Besides their first intended development as anticancer compounds, metal complexes have also been envisaged as potential “metallo-antibiotics”, benefiting from the knowledge accumulated about their chemical properties and biological behaviors [102]. Quite recently, several metal compounds were characterized for their activity in aPDT. For instance, platinum(II), molybdenum(II), ruthenium(II), cobalt(II), and iridium(III) were proposed as new classes of stable photo-activatable metal complexes capable of combating AMR [11,103,104,105,106,107,108]. In particular, many mononuclear and polynuclear Ru(II/III) complexes have been considered as potential antibiotics, antifungals, antiparasitics, or antivirals, which have been recently extensively reviewed [107]. It is worth noticing here that, within a series of 906 metal compounds, ruthenium was the most frequent element in active antimicrobial compounds that are nontoxic to eukaryotic cells, followed by silver, palladium, and iridium [97]. Ru(II) polypyridyl complexes were assayed in several aPDT studies. For instance, Ru(DIP)2(bdt) and Ru(dqpCO2Me)2(ptpy)2+ (DIP = 4,7-diphenyl-1,10-phenanthroline, bdt = 1,2-benzenedithiolate, dqpCO2Me = 4-methylcarboxy-2,6-di(quinolin-8-yl)pyridine) and ptpy = 4′-phenyl-2,2′:6′, 2″ -terpyridine) were tested with S. aureus and E. coli [109]. The complexes were found active against the Gram(+) strain and to a lesser extent against the Gram(−) strain, such difference in susceptibility being commonly reported in studies using other PSs [110] (Figure 2B). This observation was further detailed and rationalized by us when investigating a collection of 17 metal-bearing derivatives; two neutral Ru(II) complexes (Ru(phen)2Cl2 and Ru(phen-Fluorene)2Cl2) as well as a mono-cationic Ir(III) complex (Ir(phen-Fluorene)(ppy)2+; ppy = phenypyridyl ligand) were found almost inactive, whereas a dicationic Ru(II) (Ru(phen-Fluorene)(phen)22+) was found to be the most active against a panel of clinical bacterial strains [11]. More recently, Sun et al. described a Ru(II) complex bearing photolabile ligands; they showed its ability to safely photoinactivate intracellular MRSA while inducing only negligible resistance after bacterial exposure for up to 700 generations [111]. Although the precise mechanism(s) of action is not well-established in every case, Ru(II/III) compounds are also increasingly considered for their potential anti-parasitic activity for combating neglected tropical diseases such as malaria, Chagas’ disease, and leishmaniasis. Moreover, potent antiviral activities have been noted for the ruthenium complex BOLD-100, particularly against HIV and SARS-CoV-2 [112]; importantly, this compound appears to retain its activity on all mutant strains of the SARS-CoV-2 [107]. All combined, metal complexes—especially ruthenium-based compounds—can display antimicrobial activity via multiple, likely synergistic, mechanisms, involving notably their ability to produce ROS. Therefore, they are of major interest for a wide range of aPDT-related applications.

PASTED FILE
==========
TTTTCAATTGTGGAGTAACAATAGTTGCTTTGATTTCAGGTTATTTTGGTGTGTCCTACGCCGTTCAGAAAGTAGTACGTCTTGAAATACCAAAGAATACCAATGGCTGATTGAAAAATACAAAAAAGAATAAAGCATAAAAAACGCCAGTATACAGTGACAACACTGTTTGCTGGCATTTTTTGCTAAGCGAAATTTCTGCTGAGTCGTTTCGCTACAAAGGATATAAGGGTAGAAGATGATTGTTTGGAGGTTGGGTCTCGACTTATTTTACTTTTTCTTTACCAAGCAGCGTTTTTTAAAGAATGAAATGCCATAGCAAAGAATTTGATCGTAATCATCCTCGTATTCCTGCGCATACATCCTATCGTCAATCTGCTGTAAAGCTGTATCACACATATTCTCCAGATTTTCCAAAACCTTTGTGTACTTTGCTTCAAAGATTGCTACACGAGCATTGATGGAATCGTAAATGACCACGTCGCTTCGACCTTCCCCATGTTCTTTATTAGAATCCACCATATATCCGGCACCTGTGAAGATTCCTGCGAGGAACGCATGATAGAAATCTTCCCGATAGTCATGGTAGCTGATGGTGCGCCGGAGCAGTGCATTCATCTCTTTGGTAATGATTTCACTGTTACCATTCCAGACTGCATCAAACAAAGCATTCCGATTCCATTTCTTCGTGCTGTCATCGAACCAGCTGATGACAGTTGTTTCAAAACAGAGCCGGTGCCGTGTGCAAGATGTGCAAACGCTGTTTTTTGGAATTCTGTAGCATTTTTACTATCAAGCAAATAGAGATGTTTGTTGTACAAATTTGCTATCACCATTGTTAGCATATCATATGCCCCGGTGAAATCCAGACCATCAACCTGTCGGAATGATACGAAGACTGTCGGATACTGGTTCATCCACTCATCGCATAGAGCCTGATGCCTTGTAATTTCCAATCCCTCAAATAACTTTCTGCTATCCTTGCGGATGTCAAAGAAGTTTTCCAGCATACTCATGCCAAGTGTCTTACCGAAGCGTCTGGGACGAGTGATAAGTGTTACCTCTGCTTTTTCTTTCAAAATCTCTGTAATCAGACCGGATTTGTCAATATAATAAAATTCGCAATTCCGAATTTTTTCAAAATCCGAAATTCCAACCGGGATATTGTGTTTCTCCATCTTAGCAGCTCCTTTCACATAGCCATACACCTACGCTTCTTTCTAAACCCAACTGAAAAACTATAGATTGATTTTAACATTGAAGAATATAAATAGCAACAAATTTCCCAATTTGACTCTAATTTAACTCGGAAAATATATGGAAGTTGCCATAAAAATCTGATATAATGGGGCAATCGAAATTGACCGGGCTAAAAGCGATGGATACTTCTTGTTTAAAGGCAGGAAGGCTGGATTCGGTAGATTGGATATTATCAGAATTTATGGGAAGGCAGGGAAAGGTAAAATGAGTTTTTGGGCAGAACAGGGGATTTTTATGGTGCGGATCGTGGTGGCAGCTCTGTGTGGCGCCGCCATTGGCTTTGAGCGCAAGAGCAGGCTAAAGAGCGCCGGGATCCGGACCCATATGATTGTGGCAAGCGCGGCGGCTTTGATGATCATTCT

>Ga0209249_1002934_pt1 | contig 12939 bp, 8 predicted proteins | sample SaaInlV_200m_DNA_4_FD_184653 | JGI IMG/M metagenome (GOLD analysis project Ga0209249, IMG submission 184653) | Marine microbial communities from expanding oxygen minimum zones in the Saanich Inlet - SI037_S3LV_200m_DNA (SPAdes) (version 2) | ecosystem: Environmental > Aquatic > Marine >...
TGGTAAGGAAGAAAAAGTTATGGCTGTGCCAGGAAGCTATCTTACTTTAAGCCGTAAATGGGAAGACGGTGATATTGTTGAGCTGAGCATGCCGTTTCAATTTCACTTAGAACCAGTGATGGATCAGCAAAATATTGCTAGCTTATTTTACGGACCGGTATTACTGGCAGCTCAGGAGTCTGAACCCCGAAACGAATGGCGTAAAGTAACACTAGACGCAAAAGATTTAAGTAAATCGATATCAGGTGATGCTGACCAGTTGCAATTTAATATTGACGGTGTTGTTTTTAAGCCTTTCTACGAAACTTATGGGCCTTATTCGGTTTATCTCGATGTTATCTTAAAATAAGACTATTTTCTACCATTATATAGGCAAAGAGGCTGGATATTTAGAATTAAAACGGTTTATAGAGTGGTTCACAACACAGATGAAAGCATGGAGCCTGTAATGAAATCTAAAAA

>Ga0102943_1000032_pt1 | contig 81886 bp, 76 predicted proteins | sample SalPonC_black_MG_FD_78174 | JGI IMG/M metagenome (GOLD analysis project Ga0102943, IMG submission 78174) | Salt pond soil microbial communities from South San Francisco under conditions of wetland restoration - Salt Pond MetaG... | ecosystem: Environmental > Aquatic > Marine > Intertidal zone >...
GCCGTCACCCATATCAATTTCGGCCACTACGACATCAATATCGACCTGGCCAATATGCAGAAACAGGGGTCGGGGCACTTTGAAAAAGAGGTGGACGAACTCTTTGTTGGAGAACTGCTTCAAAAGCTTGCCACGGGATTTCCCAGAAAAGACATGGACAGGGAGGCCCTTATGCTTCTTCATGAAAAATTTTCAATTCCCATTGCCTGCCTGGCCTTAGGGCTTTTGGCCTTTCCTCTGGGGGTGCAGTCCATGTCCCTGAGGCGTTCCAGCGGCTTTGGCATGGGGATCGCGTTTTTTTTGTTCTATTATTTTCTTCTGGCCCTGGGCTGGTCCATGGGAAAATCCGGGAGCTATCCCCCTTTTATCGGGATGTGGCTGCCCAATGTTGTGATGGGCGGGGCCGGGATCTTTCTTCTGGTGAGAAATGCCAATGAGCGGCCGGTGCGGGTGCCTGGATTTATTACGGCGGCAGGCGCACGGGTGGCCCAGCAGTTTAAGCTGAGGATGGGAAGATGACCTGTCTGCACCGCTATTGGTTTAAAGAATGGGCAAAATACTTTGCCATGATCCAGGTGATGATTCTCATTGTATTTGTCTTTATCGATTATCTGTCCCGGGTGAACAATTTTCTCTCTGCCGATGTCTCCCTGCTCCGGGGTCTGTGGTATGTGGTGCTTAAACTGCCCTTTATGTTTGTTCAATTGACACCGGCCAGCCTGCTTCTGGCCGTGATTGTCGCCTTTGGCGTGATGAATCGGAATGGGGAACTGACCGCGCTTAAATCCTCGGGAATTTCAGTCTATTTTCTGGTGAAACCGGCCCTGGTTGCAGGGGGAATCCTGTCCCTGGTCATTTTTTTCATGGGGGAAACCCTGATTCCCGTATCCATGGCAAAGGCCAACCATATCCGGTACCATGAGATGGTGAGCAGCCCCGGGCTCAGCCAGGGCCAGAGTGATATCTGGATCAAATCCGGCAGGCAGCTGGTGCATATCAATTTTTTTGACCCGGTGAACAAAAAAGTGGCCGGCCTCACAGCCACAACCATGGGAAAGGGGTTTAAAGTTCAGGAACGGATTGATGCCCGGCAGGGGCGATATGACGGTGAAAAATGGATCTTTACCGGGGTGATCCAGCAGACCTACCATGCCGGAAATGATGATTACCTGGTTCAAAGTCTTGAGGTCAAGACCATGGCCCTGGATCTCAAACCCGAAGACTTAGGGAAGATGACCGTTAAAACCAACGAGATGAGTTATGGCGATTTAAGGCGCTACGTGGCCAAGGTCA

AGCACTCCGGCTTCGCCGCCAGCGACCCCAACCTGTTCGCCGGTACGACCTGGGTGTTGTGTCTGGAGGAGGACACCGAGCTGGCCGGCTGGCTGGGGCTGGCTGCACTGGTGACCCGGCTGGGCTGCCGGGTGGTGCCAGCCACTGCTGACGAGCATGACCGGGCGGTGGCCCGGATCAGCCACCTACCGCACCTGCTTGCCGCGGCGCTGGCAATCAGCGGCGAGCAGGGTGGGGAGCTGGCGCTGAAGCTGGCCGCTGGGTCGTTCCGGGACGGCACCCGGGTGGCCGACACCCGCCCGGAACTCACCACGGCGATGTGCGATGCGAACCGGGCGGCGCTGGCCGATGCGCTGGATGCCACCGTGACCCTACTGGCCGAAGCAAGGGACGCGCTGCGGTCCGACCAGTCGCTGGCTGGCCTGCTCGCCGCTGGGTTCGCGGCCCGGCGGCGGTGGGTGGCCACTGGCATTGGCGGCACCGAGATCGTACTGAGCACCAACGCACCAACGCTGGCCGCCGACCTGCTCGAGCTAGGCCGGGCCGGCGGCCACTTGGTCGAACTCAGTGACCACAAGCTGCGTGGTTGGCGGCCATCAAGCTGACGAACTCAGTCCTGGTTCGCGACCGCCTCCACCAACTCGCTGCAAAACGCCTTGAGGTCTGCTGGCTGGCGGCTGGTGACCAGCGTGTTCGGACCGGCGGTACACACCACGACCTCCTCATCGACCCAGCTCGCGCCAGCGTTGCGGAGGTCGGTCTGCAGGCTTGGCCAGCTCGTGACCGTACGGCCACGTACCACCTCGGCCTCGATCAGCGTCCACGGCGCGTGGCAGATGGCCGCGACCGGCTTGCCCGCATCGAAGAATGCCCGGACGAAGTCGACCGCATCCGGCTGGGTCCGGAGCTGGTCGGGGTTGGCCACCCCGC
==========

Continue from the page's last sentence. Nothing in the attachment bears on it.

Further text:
4.2. Multicomponent PSs and Nanoscale Implementation: Extension to Nanoedifices with PSs